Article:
Azinger: Players see pain meds 'problem' for Woods

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Days after Tiger Woods was arrested for DUI, former Ryder Cup captain Paul Azinger claimed that some of Woods' peers believe pain meds have been a long-term "problem" for the 14-time major champ.

Azinger appeared on "The Herd" on Fox Sports 1 Thursday to preview next week's U.S. Open, but the conversation quickly turned to Woods' May 29 arrest in Jupiter, Fla. Woods was found asleep at the wheel and blew a 0.000 on two separate Breathalyzer tests, but he failed multiple field sobriety tests.

Woods told police he was taking a combination of medications that included the painkiller Vicodin, and he later released a statement citing "an unexpected reaction to prescribed medications."

"I know firsthand there are some players that think there's a problem there with Tiger," Azinger said. "I don't, I haven't been around him much the last few years. But there are some players out there that are saying this has been a problem for a while."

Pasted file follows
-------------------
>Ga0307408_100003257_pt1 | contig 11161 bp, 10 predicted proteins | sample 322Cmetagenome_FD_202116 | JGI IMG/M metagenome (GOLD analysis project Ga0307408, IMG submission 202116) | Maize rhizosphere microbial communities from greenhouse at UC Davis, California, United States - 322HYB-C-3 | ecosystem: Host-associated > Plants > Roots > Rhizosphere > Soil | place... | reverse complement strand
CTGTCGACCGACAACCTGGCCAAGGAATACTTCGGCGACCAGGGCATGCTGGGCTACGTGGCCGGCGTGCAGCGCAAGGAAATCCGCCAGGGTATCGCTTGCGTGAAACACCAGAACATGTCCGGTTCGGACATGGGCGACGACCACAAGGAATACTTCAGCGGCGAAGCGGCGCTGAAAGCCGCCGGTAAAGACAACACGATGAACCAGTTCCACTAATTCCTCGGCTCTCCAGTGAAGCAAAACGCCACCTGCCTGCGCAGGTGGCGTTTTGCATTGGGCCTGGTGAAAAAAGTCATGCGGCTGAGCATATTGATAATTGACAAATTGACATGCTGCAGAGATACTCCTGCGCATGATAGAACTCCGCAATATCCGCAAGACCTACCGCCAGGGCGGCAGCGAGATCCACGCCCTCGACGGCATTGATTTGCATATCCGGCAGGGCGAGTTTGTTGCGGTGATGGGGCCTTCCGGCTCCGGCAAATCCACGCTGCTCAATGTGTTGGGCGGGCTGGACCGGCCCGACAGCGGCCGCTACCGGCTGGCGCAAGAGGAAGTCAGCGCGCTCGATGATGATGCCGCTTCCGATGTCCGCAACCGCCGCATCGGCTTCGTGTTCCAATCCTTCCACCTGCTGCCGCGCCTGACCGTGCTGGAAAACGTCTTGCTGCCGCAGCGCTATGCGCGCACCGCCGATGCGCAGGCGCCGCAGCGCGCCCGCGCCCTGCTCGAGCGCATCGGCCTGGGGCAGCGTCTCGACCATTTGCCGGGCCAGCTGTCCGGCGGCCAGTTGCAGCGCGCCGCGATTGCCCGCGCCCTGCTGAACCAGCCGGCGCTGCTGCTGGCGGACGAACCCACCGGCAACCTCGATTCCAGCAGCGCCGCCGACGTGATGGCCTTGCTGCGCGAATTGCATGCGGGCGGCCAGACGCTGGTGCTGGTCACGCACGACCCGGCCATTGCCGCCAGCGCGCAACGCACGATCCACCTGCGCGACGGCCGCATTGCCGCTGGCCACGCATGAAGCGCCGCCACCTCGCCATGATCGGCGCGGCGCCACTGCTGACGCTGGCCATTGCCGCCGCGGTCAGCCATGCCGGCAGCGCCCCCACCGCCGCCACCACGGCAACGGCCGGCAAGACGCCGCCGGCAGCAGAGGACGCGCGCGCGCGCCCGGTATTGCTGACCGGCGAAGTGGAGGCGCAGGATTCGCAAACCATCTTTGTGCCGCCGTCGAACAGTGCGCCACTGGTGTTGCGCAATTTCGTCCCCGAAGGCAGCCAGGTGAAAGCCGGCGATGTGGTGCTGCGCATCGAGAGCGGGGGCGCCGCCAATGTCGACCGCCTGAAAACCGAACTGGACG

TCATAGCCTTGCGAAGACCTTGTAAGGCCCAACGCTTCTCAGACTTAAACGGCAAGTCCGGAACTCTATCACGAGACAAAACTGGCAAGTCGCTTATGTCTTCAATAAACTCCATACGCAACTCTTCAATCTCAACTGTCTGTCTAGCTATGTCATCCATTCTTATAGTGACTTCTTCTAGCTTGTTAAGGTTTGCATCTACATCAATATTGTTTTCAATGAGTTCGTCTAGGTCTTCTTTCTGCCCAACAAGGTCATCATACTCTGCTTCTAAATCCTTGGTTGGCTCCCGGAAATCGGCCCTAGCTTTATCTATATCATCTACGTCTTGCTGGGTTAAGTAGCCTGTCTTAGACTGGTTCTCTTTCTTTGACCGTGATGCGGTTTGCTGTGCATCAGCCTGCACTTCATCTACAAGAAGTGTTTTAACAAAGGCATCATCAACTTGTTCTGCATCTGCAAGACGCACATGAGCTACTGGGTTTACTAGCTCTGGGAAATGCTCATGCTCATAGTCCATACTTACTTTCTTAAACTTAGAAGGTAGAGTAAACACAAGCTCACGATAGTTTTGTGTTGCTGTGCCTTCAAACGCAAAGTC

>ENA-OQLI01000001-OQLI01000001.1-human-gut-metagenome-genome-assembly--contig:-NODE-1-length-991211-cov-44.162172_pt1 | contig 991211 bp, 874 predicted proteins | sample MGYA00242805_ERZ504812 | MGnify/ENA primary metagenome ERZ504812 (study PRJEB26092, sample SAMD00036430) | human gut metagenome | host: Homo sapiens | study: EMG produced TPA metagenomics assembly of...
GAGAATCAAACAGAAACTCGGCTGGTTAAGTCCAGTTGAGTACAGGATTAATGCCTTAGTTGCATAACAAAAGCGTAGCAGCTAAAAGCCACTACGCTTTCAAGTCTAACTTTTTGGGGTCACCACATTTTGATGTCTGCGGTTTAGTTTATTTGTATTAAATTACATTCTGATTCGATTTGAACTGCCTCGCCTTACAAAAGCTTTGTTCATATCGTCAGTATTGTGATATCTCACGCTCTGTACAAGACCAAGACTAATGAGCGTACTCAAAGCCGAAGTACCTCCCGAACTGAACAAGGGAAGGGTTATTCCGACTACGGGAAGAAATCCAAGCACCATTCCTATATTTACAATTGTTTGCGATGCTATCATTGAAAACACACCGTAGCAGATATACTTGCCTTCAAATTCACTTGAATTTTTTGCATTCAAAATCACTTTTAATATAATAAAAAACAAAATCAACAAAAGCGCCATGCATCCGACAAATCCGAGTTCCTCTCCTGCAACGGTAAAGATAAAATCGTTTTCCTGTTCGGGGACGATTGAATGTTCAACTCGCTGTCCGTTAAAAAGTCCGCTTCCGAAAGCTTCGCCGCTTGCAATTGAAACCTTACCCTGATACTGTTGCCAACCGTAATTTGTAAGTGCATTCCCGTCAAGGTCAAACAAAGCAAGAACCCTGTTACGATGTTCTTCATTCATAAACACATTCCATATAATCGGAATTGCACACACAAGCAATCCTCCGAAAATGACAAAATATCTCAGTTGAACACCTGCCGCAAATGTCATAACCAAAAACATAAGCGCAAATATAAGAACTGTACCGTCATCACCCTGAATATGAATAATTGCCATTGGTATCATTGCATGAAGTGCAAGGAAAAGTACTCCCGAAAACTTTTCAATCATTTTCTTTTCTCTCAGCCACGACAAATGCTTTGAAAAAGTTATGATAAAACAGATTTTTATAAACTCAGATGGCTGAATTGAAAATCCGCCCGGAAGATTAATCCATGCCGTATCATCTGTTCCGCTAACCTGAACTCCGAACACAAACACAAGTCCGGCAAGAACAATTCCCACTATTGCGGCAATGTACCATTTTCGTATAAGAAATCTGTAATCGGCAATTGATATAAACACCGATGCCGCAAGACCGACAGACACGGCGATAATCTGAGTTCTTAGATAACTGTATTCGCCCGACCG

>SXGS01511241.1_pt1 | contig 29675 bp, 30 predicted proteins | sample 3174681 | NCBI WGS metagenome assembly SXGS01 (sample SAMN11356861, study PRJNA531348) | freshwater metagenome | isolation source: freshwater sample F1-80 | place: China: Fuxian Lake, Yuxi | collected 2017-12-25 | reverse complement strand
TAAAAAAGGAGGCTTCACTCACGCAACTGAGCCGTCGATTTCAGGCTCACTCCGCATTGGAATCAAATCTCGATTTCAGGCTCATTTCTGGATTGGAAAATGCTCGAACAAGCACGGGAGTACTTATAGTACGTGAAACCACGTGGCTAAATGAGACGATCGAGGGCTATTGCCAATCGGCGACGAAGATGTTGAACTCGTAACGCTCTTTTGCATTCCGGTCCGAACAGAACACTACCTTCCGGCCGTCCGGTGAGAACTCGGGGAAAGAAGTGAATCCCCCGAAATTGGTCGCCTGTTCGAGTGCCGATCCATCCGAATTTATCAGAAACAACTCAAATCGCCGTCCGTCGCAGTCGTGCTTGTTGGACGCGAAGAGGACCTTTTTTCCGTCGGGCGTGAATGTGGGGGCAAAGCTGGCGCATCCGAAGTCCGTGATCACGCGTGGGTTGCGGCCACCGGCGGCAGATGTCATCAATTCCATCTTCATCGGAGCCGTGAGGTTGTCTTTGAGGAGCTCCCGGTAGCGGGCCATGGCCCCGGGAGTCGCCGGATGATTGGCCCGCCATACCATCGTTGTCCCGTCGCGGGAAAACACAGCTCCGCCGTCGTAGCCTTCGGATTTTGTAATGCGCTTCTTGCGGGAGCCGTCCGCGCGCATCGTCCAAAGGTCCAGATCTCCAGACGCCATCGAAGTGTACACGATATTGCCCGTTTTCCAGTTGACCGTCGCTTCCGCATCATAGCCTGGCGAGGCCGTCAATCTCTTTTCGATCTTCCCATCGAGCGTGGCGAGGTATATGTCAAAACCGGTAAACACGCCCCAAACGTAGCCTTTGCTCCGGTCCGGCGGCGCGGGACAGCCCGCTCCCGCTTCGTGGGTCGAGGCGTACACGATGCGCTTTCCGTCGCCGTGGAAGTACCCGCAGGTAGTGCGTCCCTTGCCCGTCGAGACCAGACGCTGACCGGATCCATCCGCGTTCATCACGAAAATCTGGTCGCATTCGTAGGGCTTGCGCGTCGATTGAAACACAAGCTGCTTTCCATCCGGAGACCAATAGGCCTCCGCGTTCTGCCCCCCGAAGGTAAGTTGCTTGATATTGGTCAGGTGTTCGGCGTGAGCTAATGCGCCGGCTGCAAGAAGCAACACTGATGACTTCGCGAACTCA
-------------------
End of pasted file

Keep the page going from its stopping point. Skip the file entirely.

Woods underwent lumbar fusion surgery in April to relieve persistent pain in his legs and lower back. Days before his arrest, he penned an injury update where he explained that his recovery is still ongoing. It was the fourth back surgery for Woods since 2014, and Azinger pointed to the 41-year-old's lengthy medical history as a possible contributing factor.

"He's had a lot of back surgeries, he's had knee surgeries, he's had an Achilles' issue. He's had a lot of pain," Azinger said. "It would be easy for Tiger to get hooked on that, that very addictive drug, if he's hooked on it. I hope he's not."

Woods has not competed since withdrawing from the Omega Dubai Desert Classic in February, and his prospects or timeline for returning to golf remain unknown. Azinger stopped short of declaring that an addiction problem exists for Woods, but he believes it's up to Woods' notably tight inner circle to find out.

"Tiger's close to a few people. Not many. And the few people that are around Tiger probably know there's a problem," Azinger said. "And if they don't intervene, then it's on them. But addiction's a big deal, and if he's addicted, then somebody better intervene."